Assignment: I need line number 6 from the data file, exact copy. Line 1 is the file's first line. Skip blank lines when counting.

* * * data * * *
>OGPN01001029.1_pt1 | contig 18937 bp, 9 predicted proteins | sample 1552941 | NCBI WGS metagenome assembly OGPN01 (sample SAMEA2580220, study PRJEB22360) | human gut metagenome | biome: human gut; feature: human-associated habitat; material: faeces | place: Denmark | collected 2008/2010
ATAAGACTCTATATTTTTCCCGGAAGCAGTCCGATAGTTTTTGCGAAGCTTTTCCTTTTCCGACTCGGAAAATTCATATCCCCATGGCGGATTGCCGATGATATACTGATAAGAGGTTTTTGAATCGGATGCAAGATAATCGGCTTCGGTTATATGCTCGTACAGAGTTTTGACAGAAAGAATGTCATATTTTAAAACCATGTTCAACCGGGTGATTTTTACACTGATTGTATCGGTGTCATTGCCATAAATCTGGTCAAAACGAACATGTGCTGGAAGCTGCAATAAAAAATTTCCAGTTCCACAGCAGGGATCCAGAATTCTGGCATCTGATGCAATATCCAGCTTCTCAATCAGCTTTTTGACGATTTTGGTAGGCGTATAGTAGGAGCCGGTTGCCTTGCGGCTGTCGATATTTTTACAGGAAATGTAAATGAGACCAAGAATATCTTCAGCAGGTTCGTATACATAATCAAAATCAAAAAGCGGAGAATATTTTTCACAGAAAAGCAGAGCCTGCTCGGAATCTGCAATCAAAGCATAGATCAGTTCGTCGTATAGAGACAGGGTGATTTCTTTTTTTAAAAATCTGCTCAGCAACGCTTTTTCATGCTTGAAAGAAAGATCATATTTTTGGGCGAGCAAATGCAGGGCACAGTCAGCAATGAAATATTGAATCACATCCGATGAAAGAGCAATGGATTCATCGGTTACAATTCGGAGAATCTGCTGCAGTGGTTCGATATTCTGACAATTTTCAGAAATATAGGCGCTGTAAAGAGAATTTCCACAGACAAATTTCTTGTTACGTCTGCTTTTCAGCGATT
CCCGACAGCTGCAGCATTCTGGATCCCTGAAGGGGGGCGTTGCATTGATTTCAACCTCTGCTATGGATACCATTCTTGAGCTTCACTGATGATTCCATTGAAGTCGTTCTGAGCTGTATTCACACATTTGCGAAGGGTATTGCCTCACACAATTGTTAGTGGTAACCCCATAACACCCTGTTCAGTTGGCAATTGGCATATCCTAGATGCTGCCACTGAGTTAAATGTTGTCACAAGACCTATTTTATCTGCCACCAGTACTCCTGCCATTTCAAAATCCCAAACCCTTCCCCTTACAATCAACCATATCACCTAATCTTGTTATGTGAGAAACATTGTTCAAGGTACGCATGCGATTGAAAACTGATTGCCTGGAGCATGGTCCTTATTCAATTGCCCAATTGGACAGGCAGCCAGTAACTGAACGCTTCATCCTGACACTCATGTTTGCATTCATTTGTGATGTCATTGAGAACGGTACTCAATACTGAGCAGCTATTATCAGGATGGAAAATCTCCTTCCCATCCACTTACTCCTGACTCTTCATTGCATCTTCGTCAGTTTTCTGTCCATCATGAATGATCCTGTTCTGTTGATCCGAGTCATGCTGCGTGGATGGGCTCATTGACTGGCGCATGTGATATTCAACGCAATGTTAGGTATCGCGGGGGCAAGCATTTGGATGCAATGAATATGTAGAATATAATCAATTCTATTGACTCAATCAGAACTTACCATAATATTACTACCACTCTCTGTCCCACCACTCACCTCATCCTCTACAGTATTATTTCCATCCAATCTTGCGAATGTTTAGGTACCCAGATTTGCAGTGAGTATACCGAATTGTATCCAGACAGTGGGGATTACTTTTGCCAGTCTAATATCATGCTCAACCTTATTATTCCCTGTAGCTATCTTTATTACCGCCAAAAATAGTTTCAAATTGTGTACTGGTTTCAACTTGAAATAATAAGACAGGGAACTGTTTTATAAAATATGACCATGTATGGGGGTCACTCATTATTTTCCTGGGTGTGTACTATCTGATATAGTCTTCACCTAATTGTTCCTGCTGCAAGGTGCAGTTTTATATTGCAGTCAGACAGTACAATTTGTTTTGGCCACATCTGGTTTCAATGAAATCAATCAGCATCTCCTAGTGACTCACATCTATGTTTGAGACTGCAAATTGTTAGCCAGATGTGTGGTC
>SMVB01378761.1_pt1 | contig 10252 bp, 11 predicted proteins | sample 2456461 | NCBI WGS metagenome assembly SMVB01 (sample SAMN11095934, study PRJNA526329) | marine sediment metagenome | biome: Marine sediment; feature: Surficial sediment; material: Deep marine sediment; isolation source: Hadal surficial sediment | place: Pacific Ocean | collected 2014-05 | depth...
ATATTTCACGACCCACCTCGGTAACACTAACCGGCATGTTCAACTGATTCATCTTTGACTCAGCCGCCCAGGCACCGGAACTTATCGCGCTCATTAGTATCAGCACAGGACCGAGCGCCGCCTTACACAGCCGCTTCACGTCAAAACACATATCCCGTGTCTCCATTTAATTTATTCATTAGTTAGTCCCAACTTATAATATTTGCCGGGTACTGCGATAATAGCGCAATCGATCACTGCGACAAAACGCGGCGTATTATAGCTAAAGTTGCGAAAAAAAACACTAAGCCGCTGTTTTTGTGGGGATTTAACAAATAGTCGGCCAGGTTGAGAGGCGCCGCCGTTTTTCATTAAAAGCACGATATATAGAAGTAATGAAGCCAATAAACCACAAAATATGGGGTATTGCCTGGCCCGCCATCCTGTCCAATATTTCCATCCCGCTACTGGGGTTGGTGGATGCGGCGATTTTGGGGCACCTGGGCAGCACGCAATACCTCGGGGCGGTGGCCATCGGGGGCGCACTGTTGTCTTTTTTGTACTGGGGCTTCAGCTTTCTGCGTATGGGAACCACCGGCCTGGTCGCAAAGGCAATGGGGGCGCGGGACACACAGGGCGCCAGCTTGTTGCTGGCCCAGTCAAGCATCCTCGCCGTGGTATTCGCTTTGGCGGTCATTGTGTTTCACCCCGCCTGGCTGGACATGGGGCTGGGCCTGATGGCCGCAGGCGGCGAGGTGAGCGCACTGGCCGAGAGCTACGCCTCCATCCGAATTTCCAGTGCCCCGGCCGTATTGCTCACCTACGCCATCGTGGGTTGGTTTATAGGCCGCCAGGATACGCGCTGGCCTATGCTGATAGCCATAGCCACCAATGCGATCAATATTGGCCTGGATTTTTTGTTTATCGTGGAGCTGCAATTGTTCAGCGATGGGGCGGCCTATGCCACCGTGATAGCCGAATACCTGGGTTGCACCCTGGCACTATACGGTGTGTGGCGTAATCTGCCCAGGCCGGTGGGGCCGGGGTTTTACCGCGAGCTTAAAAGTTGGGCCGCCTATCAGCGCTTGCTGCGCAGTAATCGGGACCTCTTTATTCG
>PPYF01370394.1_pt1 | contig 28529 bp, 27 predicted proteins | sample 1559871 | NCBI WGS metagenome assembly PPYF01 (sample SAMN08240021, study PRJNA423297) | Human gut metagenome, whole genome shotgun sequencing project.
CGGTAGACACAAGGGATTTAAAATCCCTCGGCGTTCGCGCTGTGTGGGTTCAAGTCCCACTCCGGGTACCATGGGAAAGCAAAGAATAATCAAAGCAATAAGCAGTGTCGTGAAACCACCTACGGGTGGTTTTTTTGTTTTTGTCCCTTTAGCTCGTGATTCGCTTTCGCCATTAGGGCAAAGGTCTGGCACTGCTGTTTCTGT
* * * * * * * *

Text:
>PPYF01370394.1_pt1 | contig 28529 bp, 27 predicted proteins | sample 1559871 | NCBI WGS metagenome assembly PPYF01 (sample SAMN08240021, study PRJNA423297) | Human gut metagenome, whole genome shotgun sequencing project.